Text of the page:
India’s states are unlike each other in the extreme. Haryana, one of India’s richest states, is six times richer than Bihar. In the years shortly after Independence, West Bengal was richer than most other large states in India when measured on a per capita income basis. Maharashtra, Punjab and Gujarat were close behind. In the last six decades, though, West Bengal has fallen significantly off its pole position; it is now a low-income state even by Indian standards. The rest of the high-income states on the list mentioned above have remained relatively stable.

The distance between the rich and poor states, nevertheless, has widened. All five of the southern states, unsurprisingly, were among the ten richest large states in 2018-19.

A prevailing theory in newly independent India was that with time, the economic growth and per capita income of various states would converge. This hypothesis was one of the assumptions on which the centralised approach to industrial planning was anchored back then. But many researchers have now shown that economically disparate states do not converge to a single steady state.

They converge to different “steady” states, instead. That is, poor states converge to being poor; rich ones converge to being rich. Some reasonably well-to-do states have done better than their rich peers; and that, data suggests, can be entirely explained by state-level policymaking and implementation.

It is useful at this stage to take a step back and ask some key questions:

What counts as a rich state in India? If one had a choice, is one better off being born in a state with a relatively high per capita income? Like, say, Gujarat? Or should one look for other markers of prosperity even if one were to restrict oneself to economic prospects as criterion? Also, why are the rich states rich and, conversely, why are the poor ones poor?

What’s the Union government’s role in each state’s economic trajectory? Does its policy even have an effect? What should states do to ensure prosperity for their citizens? What can they do, and are they given the space in India’s federal structure to do what they ought to be doing, to achieve this?

Agriculture, which was the mainstay of the country’s economic output at the time of Independence, has remained an unproductive and low-yielding economic activity for a variety of reasons. Despite that, it still employs the largest number of people in India. Subsistence farming has been a source and a symptom of poverty for a long time now.

Economic progress in India and in much of the developing world, therefore, has been linked to moving people away from agriculture and into manufacturing and services. No country became rich by growing food crops in the last half century, after all. Agriculture contributes less than 5 per cent to the GDP in most advanced economies.

Agriculture has also been ruinous to India’s environment, given the focus on hydrophilic crops such as paddy, wheat and sugarcane. These crops have minimum support prices (MSPs) that encourage their sowing at the expense of other crops which demand less water. The loss of crop diversity in the country has meant an overdependence on pesticides, which results in pesticide run-offs. Poor farming practices have thus contributed to desertifying an already water-starved country.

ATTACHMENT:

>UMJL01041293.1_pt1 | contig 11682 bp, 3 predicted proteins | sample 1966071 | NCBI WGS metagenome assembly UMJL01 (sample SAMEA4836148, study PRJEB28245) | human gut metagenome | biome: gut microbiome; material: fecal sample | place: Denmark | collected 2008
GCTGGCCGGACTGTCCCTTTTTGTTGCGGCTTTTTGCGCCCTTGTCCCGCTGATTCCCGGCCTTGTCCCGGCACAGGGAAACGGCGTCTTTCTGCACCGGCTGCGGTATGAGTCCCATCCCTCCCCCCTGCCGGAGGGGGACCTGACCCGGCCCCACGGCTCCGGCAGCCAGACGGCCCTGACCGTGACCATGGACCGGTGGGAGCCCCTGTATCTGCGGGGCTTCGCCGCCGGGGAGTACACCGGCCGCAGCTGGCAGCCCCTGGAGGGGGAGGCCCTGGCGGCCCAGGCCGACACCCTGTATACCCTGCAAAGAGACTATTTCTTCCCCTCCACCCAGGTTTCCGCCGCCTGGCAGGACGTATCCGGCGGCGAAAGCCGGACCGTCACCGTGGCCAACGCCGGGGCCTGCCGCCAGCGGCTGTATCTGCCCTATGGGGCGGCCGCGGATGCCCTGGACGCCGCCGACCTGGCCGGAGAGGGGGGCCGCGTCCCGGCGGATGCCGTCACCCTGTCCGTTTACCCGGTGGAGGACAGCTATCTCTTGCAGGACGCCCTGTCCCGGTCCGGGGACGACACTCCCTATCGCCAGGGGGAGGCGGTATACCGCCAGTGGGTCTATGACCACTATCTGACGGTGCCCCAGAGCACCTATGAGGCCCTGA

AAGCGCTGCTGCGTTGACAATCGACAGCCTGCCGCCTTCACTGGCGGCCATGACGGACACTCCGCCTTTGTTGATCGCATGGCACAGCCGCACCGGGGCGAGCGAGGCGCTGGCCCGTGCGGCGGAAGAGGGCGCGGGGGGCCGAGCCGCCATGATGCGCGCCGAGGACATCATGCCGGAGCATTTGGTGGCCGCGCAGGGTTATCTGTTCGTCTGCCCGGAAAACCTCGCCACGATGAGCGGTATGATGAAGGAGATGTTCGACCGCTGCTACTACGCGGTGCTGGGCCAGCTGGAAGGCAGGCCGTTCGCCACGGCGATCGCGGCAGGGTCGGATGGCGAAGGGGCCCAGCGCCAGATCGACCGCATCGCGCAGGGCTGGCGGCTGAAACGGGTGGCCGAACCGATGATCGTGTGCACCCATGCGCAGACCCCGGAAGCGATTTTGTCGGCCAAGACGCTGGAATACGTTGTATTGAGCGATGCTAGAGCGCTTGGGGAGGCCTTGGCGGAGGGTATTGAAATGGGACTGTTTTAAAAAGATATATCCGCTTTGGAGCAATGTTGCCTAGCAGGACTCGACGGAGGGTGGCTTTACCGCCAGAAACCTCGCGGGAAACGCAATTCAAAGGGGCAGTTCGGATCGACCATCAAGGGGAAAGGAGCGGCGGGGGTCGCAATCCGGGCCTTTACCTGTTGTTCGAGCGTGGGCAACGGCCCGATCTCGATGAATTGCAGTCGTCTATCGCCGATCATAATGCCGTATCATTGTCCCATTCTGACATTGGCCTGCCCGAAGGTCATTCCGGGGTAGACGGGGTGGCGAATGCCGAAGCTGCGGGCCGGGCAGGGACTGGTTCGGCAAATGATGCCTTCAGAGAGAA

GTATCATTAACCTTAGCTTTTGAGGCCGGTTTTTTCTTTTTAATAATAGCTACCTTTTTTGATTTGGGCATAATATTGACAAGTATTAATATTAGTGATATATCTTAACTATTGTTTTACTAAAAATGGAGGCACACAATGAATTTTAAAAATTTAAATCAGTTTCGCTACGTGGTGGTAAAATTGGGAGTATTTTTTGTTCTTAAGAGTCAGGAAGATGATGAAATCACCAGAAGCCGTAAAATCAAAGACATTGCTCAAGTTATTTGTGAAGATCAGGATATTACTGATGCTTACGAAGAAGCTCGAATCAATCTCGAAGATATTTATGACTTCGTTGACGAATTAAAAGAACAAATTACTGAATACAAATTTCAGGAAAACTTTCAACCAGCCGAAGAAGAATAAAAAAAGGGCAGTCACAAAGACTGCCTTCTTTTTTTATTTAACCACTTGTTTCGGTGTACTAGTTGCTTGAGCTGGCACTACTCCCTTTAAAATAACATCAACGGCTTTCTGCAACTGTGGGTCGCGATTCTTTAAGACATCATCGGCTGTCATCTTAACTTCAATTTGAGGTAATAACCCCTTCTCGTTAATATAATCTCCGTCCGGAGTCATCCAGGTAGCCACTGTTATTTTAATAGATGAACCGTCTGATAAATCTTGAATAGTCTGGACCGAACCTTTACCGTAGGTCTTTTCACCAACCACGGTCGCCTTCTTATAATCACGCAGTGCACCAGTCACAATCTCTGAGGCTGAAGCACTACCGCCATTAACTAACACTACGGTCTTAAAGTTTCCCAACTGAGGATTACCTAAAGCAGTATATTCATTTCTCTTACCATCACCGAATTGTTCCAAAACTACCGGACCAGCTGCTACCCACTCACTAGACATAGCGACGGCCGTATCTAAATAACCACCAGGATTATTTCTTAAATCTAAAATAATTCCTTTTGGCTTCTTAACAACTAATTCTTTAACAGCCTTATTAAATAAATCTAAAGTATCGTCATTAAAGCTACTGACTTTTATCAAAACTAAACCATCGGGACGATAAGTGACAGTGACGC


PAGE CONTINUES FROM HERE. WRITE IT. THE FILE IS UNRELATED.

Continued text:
A good way to understand the economy of various states is to look at the different sectors and their respective contributions to the states. The degree of agriculture’s contribution to the Gross State Domestic Product (GSDP) serves as a useful benchmark of a state’s progress. One may assume that states with a low agricultural output to GSDP ratio are on the path towards industrialisation and
modernisation of their societies. This doesn’t have to mean that those states have low agricultural output; rather, it is that their output in other sectors is high.

Interestingly, the states with high levels of human development and relative prosperity have the lowest contribution of agriculture towards their GSDP.

For example, agriculture contributes only 3.91 per cent to Tamil Nadu’s GSDP. That’s the lowest proportion in the country among the large states. Kerala follows its neighbour, at 4.07 per cent. Other peninsular states, like Telangana, Maharashtra and Karnataka, all have relatively low ratios
too. Among the southern states, only Andhra Pradesh has a double-digit ratio, with agriculture contributing 11.5 per cent to its GSDP.

States with low human development indices and low per capita incomes, meanwhile, dominate the list of states where agriculture contributes significantly to the GSDP. Punjab is the exception to India’s agriculture conundrum. It is a relatively prosperous state with reasonable levels of human development that still has a high degree of dependence on farming as an economic activity. Agriculture contributes 13.27 per cent to Punjab’s GSDP. It’s also the state with the highest yields per hectare, which makes farming a worthwhile profession there, unlike in most other states.

The problem of agriculture being poorly remunerative is a worldwide phenomenon. But in India, it is further complicated by the large numbers of people working on small tracts of land that yield harvests much below the global averages.

South vs North: India’s Great Divide

Excerpted with permission from South vs North: India’s Great Divide’, Nilakantan RS, Juggernaut.